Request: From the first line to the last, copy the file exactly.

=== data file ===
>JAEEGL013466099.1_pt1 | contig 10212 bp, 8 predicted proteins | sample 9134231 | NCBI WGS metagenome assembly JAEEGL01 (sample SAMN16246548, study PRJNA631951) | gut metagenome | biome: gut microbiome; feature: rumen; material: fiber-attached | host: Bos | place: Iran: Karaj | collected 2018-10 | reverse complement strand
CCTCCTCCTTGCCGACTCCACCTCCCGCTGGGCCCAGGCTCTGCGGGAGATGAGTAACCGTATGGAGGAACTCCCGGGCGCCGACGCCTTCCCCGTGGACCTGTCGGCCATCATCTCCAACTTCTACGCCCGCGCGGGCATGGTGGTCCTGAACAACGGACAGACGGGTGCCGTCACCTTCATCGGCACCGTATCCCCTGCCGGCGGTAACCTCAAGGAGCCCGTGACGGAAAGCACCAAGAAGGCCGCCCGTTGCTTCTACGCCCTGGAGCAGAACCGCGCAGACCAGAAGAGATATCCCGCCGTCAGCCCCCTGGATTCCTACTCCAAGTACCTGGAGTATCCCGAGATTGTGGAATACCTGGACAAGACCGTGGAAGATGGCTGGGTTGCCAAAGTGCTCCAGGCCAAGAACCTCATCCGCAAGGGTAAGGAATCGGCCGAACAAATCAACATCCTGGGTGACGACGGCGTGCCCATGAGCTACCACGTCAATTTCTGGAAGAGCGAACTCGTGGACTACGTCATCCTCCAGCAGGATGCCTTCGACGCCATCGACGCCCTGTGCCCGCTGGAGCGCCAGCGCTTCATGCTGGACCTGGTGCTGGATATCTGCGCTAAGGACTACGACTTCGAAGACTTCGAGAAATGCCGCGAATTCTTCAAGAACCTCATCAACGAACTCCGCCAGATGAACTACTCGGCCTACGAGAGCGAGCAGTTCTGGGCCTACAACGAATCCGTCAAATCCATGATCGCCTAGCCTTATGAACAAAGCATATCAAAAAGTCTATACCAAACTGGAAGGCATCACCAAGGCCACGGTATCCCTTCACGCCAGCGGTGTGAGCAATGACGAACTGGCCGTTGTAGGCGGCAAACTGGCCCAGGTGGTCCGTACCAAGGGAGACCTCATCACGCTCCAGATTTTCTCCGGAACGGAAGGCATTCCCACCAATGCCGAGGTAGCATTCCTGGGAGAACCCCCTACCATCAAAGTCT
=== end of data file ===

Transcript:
>JAEEGL013466099.1_pt1 | contig 10212 bp, 8 predicted proteins | sample 9134231 | NCBI WGS metagenome assembly JAEEGL01 (sample SAMN16246548, study PRJNA631951) | gut metagenome | biome: gut microbiome; feature: rumen; material: fiber-attached | host: Bos | place: Iran: Karaj | collected 2018-10 | reverse complement strand
CCTCCTCCTTGCCGACTCCACCTCCCGCTGGGCCCAGGCTCTGCGGGAGATGAGTAACCGTATGGAGGAACTCCCGGGCGCCGACGCCTTCCCCGTGGACCTGTCGGCCATCATCTCCAACTTCTACGCCCGCGCGGGCATGGTGGTCCTGAACAACGGACAGACGGGTGCCGTCACCTTCATCGGCACCGTATCCCCTGCCGGCGGTAACCTCAAGGAGCCCGTGACGGAAAGCACCAAGAAGGCCGCCCGTTGCTTCTACGCCCTGGAGCAGAACCGCGCAGACCAGAAGAGATATCCCGCCGTCAGCCCCCTGGATTCCTACTCCAAGTACCTGGAGTATCCCGAGATTGTGGAATACCTGGACAAGACCGTGGAAGATGGCTGGGTTGCCAAAGTGCTCCAGGCCAAGAACCTCATCCGCAAGGGTAAGGAATCGGCCGAACAAATCAACATCCTGGGTGACGACGGCGTGCCCATGAGCTACCACGTCAATTTCTGGAAGAGCGAACTCGTGGACTACGTCATCCTCCAGCAGGATGCCTTCGACGCCATCGACGCCCTGTGCCCGCTGGAGCGCCAGCGCTTCATGCTGGACCTGGTGCTGGATATCTGCGCTAAGGACTACGACTTCGAAGACTTCGAGAAATGCCGCGAATTCTTCAAGAACCTCATCAACGAACTCCGCCAGATGAACTACTCGGCCTACGAGAGCGAGCAGTTCTGGGCCTACAACGAATCCGTCAAATCCATGATCGCCTAGCCTTATGAACAAAGCATATCAAAAAGTCTATACCAAACTGGAAGGCATCACCAAGGCCACGGTATCCCTTCACGCCAGCGGTGTGAGCAATGACGAACTGGCCGTTGTAGGCGGCAAACTGGCCCAGGTGGTCCGTACCAAGGGAGACCTCATCACGCTCCAGATTTTCTCCGGAACGGAAGGCATTCCCACCAATGCCGAGGTAGCATTCCTGGGAGAACCCCCTACCATCAAAGTCT